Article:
For many years, numerous individuals have debated the fiery issue of the relationship between morality and religion. Greek mythology is riveted with myths about superhuman gods who controlled everything from nature to enforcement of people's behaviors. In cultures across the world, people are accustomed to the idea that every organization or institution has someone or something in authority and every rule is imposed by an enforcer. The expectation is that every thing has a higher power in control. Religious people find it difficult to accept the concept that morality is possible without the guidance of a higher, supernatural being. In the pages that follow, an argument will be made proving that one can have morality that is not based in religion.
Before it can be determined if one has morals, one has to know exactly what morals are. Webster defines morals as "having the ability to decipher between right and wrong." Fittro (Fittro, Family & Comsuner Science) defines the "good" characteristics of moral people as honest, trustworthy, responsible, loving, respectful, self-disciplined, fair, empathetic, forgiving, and service oriented, just to name a few.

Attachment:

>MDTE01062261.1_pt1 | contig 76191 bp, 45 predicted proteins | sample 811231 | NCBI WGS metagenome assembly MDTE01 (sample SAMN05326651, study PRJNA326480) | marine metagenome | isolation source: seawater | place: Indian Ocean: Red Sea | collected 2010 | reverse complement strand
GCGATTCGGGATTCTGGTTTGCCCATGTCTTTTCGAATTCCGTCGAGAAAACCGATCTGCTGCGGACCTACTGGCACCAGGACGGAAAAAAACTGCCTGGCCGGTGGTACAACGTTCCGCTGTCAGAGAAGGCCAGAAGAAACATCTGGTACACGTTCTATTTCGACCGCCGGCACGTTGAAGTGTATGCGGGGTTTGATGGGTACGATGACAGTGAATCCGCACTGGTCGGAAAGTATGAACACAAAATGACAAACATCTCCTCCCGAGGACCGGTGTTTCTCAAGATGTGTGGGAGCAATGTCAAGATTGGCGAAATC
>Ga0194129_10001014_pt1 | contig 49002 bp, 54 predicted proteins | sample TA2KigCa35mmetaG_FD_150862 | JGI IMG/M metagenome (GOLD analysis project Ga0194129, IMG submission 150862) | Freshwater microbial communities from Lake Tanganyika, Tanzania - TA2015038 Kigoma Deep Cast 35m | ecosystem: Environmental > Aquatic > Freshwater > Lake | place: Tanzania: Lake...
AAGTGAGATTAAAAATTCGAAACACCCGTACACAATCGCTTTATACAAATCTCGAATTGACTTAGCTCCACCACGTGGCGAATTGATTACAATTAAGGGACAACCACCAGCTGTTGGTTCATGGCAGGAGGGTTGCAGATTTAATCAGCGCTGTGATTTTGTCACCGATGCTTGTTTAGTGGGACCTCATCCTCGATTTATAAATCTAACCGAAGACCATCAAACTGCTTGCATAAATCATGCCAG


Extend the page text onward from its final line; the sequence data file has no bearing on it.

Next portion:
Having a moral code is defined as evaluating other's behavior and to feel guilt from one's actions. Morality involves strong attitudes, towards various forms of behavior, which are governed by rules, rights, and obligations. Morals and values play a very important role in people's lives. What one does, not only affects them, but also has an impact on the places and people connected to them. The dilemma is to determine how and when morals are learned.
Children are born ignorant to the ways of the world. The American psychologist, John B. Watson, (Ethics: Microsoft Encarta Encyclopedia 99) stresses the role of the environment in shaping children's development. His views are consistent with those of behaviorists that had a great impact in the 1950s on research about children.